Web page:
Sikh fliers fume over turban checks in US


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Sikh fliers fume over turban checks in US

Washington: Three national Sikh advocacy and civil rights organizations have said federal transportation officials plan to always search turbans at airport screening stations, even if wearers pass through state-of-the-art body imaging scanners.
The groups are calling on their constituents to lobby Congress and the Transportation Security Administration to overturn what they said was an “unjust policy”.

Officials from the Sikh Coalition, United Sikhs and the Sikh American Legal Defense and Education Fund went public on Friday about their meeting several weeks ago with representatives of the Department of Homeland Security and the TSA.
“All of us jointly feel there are definitely some elements of racial profiling here,” said Jasjit Singh, associate director of the legal defense fund, a civil rights group in Washington.

Hansdeep Singh, a senior staff lawyer for United Sikhs, based in New York, said the meeting in Washington was arranged to hear about how new “advanced imaging technology” scanners would affect Sikhs, who had hoped the devices would eliminate the need for extra screening that they say they are subjected to at airports.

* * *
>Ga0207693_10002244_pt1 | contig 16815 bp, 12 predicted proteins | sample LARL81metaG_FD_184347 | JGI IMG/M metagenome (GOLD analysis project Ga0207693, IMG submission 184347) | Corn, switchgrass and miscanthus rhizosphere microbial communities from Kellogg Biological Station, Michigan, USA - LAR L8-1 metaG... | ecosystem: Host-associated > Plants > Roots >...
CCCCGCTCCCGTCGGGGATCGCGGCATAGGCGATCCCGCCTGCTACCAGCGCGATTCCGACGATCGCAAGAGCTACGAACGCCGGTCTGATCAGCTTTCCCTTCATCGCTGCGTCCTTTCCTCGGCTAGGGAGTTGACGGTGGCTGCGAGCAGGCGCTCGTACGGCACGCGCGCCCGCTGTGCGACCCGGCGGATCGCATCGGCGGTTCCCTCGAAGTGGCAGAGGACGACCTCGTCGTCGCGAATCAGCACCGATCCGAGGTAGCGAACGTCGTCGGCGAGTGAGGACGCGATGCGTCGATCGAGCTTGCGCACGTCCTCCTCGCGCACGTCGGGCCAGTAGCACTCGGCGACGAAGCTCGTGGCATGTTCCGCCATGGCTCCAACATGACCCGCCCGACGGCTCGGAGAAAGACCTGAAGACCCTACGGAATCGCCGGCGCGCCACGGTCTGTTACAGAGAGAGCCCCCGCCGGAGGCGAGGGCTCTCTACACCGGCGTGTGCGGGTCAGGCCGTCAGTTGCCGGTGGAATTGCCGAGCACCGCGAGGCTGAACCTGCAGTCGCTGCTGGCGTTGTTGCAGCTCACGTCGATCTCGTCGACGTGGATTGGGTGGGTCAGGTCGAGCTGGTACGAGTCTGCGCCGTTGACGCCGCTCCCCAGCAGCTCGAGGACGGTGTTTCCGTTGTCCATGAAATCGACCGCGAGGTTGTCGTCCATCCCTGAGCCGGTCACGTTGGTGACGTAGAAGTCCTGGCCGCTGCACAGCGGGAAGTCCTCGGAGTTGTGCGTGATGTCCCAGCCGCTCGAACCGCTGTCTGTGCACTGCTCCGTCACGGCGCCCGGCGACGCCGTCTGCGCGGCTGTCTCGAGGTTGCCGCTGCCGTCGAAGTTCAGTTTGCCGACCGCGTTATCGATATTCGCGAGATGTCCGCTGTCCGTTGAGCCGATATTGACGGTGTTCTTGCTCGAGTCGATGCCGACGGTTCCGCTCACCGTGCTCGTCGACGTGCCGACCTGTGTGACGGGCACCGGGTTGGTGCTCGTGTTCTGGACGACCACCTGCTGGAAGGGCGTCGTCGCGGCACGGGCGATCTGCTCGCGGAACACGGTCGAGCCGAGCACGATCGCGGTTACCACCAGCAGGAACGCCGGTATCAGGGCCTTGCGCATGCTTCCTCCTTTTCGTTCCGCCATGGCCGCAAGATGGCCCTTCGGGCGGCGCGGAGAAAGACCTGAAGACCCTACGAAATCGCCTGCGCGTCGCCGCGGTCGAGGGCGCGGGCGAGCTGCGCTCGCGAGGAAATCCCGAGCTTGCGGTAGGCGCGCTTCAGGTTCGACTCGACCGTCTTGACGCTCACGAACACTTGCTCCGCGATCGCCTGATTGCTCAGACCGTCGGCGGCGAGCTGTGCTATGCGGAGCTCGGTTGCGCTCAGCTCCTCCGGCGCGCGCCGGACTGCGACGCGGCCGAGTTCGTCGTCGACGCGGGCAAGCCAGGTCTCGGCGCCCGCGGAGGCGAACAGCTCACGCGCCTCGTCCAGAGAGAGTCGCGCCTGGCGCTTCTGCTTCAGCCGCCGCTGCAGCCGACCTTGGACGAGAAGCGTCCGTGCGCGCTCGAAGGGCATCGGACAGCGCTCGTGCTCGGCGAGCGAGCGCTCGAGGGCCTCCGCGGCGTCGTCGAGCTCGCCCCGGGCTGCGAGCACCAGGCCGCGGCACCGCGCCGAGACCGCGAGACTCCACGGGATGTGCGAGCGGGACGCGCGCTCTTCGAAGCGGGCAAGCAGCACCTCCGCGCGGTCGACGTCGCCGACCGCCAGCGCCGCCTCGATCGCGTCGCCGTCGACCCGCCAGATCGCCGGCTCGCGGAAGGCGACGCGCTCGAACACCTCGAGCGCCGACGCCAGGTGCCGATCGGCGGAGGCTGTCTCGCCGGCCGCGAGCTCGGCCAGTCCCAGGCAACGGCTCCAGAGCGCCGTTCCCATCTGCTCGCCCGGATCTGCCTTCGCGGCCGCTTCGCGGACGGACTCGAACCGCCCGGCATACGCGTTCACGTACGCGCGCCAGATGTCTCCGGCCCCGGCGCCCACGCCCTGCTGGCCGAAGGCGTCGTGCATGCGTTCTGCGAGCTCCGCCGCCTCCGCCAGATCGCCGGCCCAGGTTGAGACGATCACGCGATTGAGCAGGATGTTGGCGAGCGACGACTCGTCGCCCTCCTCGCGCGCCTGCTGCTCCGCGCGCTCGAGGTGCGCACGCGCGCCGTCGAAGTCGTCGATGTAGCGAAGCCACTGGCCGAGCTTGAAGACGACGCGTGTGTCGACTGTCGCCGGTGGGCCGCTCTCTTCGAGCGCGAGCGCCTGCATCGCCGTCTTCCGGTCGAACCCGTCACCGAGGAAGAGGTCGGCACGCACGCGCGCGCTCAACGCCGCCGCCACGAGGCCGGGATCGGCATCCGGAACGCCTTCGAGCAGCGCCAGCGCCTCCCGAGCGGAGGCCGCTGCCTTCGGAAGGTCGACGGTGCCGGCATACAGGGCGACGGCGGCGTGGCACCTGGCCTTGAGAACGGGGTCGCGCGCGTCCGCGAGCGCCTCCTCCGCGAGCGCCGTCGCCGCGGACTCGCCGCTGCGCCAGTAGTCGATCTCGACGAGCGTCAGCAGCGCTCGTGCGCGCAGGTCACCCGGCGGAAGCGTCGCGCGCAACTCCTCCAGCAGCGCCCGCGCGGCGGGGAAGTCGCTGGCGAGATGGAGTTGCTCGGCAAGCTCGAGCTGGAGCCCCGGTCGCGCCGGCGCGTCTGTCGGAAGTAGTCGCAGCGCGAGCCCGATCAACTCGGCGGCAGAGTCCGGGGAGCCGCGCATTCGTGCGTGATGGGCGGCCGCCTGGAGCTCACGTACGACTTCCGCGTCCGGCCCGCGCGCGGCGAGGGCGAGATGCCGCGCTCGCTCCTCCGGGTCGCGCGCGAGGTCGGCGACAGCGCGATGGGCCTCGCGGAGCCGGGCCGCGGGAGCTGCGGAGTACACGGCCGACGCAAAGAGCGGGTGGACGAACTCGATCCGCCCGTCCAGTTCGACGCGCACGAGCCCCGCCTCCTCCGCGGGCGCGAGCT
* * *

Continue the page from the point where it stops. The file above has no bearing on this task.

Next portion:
“We went in there with high hopes,” Singh said. But the Sikhs said they were told that the turbans will be treated “as a per se anomaly,” Singh said. That will give security officers the discretion they already have — to conduct additional screening of the turbans, which they usually do already, according to the Sikhs.

They said TSA officials declined to tell them whether the scanner is incapable of seeing through a turban, which typically has layers of fabric.

When selected for further screening, Sikhs have the option of having their turbans patted down by a TSA officer or patting down their own turbans, after which their hands are inspected for trace chemicals. They will also be screened with a hand-held metal detector, which they say is a new level of screening.

Body scanners are designed to identify explosives, like the type used by a Nigerian accused of trying to blow up a transcontinental airliner over Detroit last Christmas.